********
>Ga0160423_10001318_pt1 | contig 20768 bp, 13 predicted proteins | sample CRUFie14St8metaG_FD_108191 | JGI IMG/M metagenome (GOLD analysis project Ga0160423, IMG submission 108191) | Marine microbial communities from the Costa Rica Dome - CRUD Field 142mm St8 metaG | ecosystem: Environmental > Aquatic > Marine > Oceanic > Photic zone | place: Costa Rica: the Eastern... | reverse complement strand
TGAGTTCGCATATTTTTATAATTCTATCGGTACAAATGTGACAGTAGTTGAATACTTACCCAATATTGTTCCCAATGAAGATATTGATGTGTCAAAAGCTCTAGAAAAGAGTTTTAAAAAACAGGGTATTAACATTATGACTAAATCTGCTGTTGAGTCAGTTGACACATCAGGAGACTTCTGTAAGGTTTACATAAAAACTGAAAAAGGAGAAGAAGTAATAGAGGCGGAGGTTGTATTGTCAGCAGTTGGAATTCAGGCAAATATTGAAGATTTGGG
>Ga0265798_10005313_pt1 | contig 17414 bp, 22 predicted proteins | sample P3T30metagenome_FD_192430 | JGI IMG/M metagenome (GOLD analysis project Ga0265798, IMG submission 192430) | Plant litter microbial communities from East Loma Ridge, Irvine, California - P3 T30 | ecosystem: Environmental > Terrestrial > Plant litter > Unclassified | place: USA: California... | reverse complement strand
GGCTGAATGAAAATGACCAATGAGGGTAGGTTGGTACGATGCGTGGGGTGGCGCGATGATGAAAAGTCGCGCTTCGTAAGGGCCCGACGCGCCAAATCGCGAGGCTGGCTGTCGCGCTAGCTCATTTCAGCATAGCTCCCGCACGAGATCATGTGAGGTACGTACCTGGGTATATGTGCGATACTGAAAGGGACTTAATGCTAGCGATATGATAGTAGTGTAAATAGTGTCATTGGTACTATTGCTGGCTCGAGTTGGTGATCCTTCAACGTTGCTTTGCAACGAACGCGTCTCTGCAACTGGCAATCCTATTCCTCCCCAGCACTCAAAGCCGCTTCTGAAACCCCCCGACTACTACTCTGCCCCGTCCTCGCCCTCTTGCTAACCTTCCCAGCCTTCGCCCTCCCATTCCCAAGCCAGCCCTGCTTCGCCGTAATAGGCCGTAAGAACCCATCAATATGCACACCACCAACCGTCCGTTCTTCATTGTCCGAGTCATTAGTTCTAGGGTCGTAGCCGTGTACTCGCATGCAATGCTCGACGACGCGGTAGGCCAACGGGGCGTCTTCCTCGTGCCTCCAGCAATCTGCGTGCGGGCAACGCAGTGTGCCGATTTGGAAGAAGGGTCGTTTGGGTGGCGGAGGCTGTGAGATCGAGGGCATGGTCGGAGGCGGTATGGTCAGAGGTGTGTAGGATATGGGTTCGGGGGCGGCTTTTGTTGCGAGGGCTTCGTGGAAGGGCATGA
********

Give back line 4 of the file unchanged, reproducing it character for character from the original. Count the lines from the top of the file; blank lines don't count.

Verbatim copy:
GGCTGAATGAAAATGACCAATGAGGGTAGGTTGGTACGATGCGTGGGGTGGCGCGATGATGAAAAGTCGCGCTTCGTAAGGGCCCGACGCGCCAAATCGCGAGGCTGGCTGTCGCGCTAGCTCATTTCAGCATAGCTCCCGCACGAGATCATGTGAGGTACGTACCTGGGTATATGTGCGATACTGAAAGGGACTTAATGCTAGCGATATGATAGTAGTGTAAATAGTGTCATTGGTACTATTGCTGGCTCGAGTTGGTGATCCTTCAACGTTGCTTTGCAACGAACGCGTCTCTGCAACTGGCAATCCTATTCCTCCCCAGCACTCAAAGCCGCTTCTGAAACCCCCCGACTACTACTCTGCCCCGTCCTCGCCCTCTTGCTAACCTTCCCAGCCTTCGCCCTCCCATTCCCAAGCCAGCCCTGCTTCGCCGTAATAGGCCGTAAGAACCCATCAATATGCACACCACCAACCGTCCGTTCTTCATTGTCCGAGTCATTAGTTCTAGGGTCGTAGCCGTGTACTCGCATGCAATGCTCGACGACGCGGTAGGCCAACGGGGCGTCTTCCTCGTGCCTCCAGCAATCTGCGTGCGGGCAACGCAGTGTGCCGATTTGGAAGAAGGGTCGTTTGGGTGGCGGAGGCTGTGAGATCGAGGGCATGGTCGGAGGCGGTATGGTCAGAGGTGTGTAGGATATGGGTTCGGGGGCGGCTTTTGTTGCGAGGGCTTCGTGGAAGGGCATGA